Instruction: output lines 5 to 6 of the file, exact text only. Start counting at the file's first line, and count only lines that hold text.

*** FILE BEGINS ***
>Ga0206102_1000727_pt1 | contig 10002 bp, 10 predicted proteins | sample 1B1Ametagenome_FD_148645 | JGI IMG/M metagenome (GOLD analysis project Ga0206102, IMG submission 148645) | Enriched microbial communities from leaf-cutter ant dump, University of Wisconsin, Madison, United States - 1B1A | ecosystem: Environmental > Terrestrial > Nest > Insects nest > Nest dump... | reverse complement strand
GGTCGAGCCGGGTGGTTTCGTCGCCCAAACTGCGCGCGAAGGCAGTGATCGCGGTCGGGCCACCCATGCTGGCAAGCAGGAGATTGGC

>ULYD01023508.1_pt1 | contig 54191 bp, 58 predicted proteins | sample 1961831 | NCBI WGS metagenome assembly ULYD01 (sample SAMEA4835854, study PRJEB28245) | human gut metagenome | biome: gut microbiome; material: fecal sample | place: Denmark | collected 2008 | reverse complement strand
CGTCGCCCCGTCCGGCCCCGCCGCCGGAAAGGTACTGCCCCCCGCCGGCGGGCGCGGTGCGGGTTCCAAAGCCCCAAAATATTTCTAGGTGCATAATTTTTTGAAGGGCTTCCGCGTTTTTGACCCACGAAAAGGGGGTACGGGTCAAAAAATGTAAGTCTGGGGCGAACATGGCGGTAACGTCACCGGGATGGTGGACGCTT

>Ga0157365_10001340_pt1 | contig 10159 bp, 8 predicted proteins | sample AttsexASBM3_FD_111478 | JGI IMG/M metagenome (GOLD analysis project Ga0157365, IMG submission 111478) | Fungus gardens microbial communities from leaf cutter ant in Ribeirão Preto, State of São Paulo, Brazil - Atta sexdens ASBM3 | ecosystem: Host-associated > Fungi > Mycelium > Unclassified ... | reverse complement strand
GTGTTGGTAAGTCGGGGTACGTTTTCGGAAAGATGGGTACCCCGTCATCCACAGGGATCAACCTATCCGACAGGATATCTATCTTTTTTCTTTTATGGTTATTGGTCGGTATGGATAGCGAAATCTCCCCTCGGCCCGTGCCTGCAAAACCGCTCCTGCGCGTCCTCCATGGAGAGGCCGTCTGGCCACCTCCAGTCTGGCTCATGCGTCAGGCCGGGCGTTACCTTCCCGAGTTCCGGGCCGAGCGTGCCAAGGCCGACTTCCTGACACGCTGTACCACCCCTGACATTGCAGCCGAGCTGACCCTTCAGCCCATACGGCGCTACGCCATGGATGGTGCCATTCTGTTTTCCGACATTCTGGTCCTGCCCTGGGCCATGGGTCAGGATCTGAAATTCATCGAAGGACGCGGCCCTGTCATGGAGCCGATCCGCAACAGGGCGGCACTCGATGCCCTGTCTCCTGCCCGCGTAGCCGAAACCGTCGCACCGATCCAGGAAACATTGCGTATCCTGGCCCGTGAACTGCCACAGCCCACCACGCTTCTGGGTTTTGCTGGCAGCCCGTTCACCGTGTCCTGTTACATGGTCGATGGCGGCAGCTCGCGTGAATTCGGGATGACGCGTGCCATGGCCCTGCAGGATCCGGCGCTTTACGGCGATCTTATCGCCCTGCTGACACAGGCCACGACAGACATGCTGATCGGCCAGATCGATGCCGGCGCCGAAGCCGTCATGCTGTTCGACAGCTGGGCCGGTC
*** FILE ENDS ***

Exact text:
>Ga0157365_10001340_pt1 | contig 10159 bp, 8 predicted proteins | sample AttsexASBM3_FD_111478 | JGI IMG/M metagenome (GOLD analysis project Ga0157365, IMG submission 111478) | Fungus gardens microbial communities from leaf cutter ant in Ribeirão Preto, State of São Paulo, Brazil - Atta sexdens ASBM3 | ecosystem: Host-associated > Fungi > Mycelium > Unclassified ... | reverse complement strand
GTGTTGGTAAGTCGGGGTACGTTTTCGGAAAGATGGGTACCCCGTCATCCACAGGGATCAACCTATCCGACAGGATATCTATCTTTTTTCTTTTATGGTTATTGGTCGGTATGGATAGCGAAATCTCCCCTCGGCCCGTGCCTGCAAAACCGCTCCTGCGCGTCCTCCATGGAGAGGCCGTCTGGCCACCTCCAGTCTGGCTCATGCGTCAGGCCGGGCGTTACCTTCCCGAGTTCCGGGCCGAGCGTGCCAAGGCCGACTTCCTGACACGCTGTACCACCCCTGACATTGCAGCCGAGCTGACCCTTCAGCCCATACGGCGCTACGCCATGGATGGTGCCATTCTGTTTTCCGACATTCTGGTCCTGCCCTGGGCCATGGGTCAGGATCTGAAATTCATCGAAGGACGCGGCCCTGTCATGGAGCCGATCCGCAACAGGGCGGCACTCGATGCCCTGTCTCCTGCCCGCGTAGCCGAAACCGTCGCACCGATCCAGGAAACATTGCGTATCCTGGCCCGTGAACTGCCACAGCCCACCACGCTTCTGGGTTTTGCTGGCAGCCCGTTCACCGTGTCCTGTTACATGGTCGATGGCGGCAGCTCGCGTGAATTCGGGATGACGCGTGCCATGGCCCTGCAGGATCCGGCGCTTTACGGCGATCTTATCGCCCTGCTGACACAGGCCACGACAGACATGCTGATCGGCCAGATCGATGCCGGCGCCGAAGCCGTCATGCTGTTCGACAGCTGGGCCGGTC